• pfvayda

    As much sympathy that I have for the transit riders and the deplorable conditions they must suffer riding our buses … I have more than equal sympathy for the businesses located next to the bus stops. I was a member of the artist cooperative VERVE located at 1110 Canal street … right there in the midst of all the transferring riders. And drug dealers and prostitutes and pimps carrying small babies. Guns. Knives. Only occasionally were the police able to arrest the baddies. It took a recent killing to get a little attention. but it seemed that no one cares about the businesses on Canal Street. So we had to close down. things got too dangerous after a trio beat one of the business owners. Ugly place. Thanks Downtown Development and all the civic leaders out there.

    • Owen Courrèges

      pfvayda,

      I tend to agree, although I sympathize with both riders and businesses equally. The lack of good facilities is part of the problem with littering and bad behavior. A proper hub should be properly maintained and monitored for everyone’s benefit.

      • pfvayda

        I agree that riders should be served. But businesses need to be served as well if they are to stay open. And watching 2 teen females and 1 large male beat a slightly built man in front of his legitimate shop was disgraceful. Thank goodness someone came to his aid. I wish the city would do the same to that general location. and the hot spots tend to be bus stops. The selling of drugs, which I have witnessed, should not be allowed out in the open on Canal Street. Someone is not doing their job.

  • Owen Courrèges

    Deux,

    The neutral ground used to work — there was a large shelter there until 1955. In any event, the Ride New Orleans report goes through some workable options.

  • Suzanne-Juliette Mobley

    I find it troubling that this discussion is drifting towards framing transit riders and businesses in opposition, and in particular towards criminalizing transit riders who are on the whole, as primarily low income African Americans, the most likely to be underserved or victimized both by criminals and the NOPD. How about we look at the snarl of Elks place and work on a better plan for everyone. How about, for that matter, we question a transit “system” that requires changing busses to cross Canal street? And, please, let’s the merits of a privatized bus system so inefficient that it loses revenue through Tulane running private shuttles and costs all of us additional tax dollars (and overburdens school budgets) through schools having to provide bussing so students can get to class safely and on time. As Owen points out above, how about questioning economic development planning that prioritizes fun for visitors over long term stability for residents? Pfvayda, many, many people are not doing their jobs.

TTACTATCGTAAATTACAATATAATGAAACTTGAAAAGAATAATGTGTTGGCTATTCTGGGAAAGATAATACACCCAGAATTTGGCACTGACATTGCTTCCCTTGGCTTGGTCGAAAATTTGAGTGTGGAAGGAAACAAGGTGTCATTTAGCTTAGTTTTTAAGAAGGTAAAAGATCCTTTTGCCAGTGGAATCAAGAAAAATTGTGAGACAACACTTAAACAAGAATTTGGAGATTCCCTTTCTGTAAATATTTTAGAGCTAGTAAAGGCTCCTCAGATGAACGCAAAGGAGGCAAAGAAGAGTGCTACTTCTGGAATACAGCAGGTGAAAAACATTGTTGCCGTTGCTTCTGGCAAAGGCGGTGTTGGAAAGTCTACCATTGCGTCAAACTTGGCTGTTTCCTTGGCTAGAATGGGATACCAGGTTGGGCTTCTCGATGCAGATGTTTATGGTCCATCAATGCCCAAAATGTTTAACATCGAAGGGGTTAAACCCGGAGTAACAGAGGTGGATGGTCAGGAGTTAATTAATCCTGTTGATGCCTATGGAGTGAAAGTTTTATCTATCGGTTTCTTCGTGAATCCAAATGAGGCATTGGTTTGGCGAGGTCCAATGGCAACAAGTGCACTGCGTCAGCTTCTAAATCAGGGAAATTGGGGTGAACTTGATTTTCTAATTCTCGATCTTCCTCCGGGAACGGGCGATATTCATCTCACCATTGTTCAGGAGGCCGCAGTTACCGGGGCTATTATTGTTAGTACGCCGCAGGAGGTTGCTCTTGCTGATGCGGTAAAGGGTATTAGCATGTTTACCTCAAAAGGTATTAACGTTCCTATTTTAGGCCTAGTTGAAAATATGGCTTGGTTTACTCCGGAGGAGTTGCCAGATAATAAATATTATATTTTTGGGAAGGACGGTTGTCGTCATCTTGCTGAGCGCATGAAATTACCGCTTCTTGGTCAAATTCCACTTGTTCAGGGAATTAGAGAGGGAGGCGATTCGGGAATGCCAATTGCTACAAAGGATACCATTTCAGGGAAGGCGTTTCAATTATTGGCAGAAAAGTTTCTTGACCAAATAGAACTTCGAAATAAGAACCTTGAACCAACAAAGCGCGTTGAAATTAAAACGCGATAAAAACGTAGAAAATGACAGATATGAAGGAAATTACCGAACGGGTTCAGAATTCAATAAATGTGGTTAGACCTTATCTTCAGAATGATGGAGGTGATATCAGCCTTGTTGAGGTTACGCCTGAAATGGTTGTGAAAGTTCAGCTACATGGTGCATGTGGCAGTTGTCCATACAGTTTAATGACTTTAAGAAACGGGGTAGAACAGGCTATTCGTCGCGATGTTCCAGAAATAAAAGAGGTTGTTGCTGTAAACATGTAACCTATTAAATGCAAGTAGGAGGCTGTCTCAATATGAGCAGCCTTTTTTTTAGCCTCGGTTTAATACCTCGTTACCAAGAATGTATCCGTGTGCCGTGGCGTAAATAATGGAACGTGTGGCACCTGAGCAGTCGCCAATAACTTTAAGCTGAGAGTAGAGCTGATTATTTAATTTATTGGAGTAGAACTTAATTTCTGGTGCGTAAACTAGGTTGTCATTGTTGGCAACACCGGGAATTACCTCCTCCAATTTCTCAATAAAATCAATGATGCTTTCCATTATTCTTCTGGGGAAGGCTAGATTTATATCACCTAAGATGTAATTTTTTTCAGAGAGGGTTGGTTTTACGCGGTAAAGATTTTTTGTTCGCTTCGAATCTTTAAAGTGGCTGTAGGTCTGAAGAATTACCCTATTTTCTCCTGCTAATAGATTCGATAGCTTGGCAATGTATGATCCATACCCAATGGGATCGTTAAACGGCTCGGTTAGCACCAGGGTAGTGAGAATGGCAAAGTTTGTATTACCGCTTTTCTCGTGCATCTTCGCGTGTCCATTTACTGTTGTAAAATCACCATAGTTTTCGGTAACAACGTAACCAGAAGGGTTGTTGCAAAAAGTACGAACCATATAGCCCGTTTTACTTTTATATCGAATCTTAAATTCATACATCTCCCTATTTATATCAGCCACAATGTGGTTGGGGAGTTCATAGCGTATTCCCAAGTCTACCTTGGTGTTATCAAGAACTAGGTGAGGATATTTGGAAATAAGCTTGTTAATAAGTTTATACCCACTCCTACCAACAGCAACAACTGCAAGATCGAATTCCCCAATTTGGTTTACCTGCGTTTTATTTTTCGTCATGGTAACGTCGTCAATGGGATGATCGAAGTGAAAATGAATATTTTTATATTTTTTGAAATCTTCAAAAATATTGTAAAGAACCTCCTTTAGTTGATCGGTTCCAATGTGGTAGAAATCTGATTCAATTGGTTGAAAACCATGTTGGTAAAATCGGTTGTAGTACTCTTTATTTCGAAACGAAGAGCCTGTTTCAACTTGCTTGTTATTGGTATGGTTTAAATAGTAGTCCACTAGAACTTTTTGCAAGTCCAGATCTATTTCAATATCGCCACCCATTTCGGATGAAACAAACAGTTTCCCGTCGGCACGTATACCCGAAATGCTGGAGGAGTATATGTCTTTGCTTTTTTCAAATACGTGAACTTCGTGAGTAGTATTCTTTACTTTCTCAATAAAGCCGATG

• Owen Courrèges

      Suzanne,

      I agree that pitting riders vs. businesses misses the point. However, I don’t think the privatization of RTA’s management has made problems worse. The hole we’re in was dug by RTA over the years and by external political influences that continue to disregard the needs of bus users.

    • pfvayda

      SJ:I agree that many people are not doing their job. and I am not trying to pin anything on transit riders as versus business owners. I am simply reporting the facts about activity in the 1100 block of Canal Street. Most of the riders are honest working people who need transportation, who are trying to get from one place to another. What the area does not need is the collection of drug dealers, pimps and young women working at selling their bodies. Babies in hand. Another note, while many of the working public use the public transportation to move around the city the riders I have seen include just as many students with a bit of tourists thrown in. Many came in to our shop. Others just hung out in front of the door making it impossible for visitors/customers to walk in. We spoke with the DDD, talked to Cantrell, called the police, wrote letters. Finally we had to close up the shop. So who wins?

  • Monique Hamilton

    Before making things look pretty, service needs to increase more. Adding more buses to certain routes and covering areas that are not….
    Cleaning the area shouldn’t be an issue is people learned to put their trash in the cans there. What is also needed, getting rid of the drug dealers that hang out all day. I seen at least 6 fist fights start there in the pass year.

    • Owen Courrèges

      Monique,

      I think having shelter and seating is about more than aesthetics, though. Likewise, there does need to be some sanitation because littering will always occur. RTA has made some service improvements and should continue making them, but I think the time has come to make a major transit shelter a priority.

      However, you do point out another important fact — that there needs to be a better police presence there. To the extent there is drug dealing, fighting and littering, it’s a law enforcement problem.